Conservative Innovators traces the activity of far-right conservatives in Kansas who have in the past decade used the powers of state-level offices to fight federal regulation on a range of topics from gun control to voting processes to Medicaid. Telling their story, Ben Merriman then expands the scope of the book to look at the tactics used by conservative state governments across the country to resist federal regulations, including coordinated lawsuits by state attorneys general, refusals to accept federal funds and spending mandates, and the creation of programs designed to restrict voting rights. Through this combination of state-initiated lawsuits and new administrative practices, these state officials weakened or halted major parts of the Obama Administration’s healthcare, environmental protection, and immigration agendas and eroded federal voting rights protections. Conservative Innovators argues that American federalism is entering a new, conflict-ridden era that will make state governments more important in American life than they have been at any time in the past century.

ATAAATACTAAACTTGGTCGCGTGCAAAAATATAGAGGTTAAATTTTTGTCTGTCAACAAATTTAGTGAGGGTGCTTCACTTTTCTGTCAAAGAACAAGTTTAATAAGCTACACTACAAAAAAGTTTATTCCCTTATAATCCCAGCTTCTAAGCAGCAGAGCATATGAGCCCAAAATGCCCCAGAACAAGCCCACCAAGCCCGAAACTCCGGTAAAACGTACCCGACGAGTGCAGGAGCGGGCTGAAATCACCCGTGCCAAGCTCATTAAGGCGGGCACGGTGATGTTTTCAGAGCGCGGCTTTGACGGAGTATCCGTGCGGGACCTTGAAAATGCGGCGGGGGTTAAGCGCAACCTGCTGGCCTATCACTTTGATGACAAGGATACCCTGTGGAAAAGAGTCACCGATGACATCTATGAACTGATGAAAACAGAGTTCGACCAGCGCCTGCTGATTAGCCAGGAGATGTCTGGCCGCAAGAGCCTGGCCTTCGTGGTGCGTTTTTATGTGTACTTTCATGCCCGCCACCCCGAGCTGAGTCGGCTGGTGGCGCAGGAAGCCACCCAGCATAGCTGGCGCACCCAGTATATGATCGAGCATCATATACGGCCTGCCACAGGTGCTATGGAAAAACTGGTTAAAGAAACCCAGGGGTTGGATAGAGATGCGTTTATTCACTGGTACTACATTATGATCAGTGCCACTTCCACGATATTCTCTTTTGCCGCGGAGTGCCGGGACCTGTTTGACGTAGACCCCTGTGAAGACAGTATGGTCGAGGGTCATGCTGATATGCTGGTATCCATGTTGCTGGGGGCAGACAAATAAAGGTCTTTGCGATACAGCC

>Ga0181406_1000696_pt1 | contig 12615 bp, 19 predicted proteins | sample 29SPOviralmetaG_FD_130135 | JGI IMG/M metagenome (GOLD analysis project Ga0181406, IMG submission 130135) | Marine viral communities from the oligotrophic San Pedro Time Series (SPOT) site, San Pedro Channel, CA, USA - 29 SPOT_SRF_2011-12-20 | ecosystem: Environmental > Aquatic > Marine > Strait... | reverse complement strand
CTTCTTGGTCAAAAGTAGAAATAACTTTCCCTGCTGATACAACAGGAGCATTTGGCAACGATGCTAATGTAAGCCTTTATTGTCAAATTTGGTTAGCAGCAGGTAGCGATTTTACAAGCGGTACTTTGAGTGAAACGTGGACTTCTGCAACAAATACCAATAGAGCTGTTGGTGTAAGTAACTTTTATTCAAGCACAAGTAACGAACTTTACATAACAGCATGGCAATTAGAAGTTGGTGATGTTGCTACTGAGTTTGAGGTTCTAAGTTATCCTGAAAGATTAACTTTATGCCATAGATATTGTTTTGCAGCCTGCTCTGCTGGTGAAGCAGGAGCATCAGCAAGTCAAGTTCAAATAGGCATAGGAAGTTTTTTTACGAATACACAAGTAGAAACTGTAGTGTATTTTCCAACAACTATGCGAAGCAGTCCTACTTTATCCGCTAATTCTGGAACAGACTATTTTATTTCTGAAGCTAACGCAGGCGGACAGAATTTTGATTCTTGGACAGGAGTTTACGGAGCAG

Democracy and Dysfunction
Sanford Levinson and Jack M. Balkin University of Chicago Press, 2019 Library of Congress KF4552.L483 2019 | Dewey Decimal 342.73
It is no longer controversial that the American political system has become deeply dysfunctional. Today, only slightly more than a quarter of Americans believe the country is heading in the right direction, while sixty-three percent believe we are on a downward slope. The top twenty words used to describe the past year include “chaotic,” “turbulent,” and “disastrous.” Donald Trump’s improbable rise to power and his 2016 Electoral College victory placed America’s political dysfunction in an especially troubling light, but given the extreme polarization of contemporary politics, the outlook would have been grim even if Hillary Clinton had won. The greatest upset in American presidential history is only a symptom of deeper problems of political culture and constitutional design.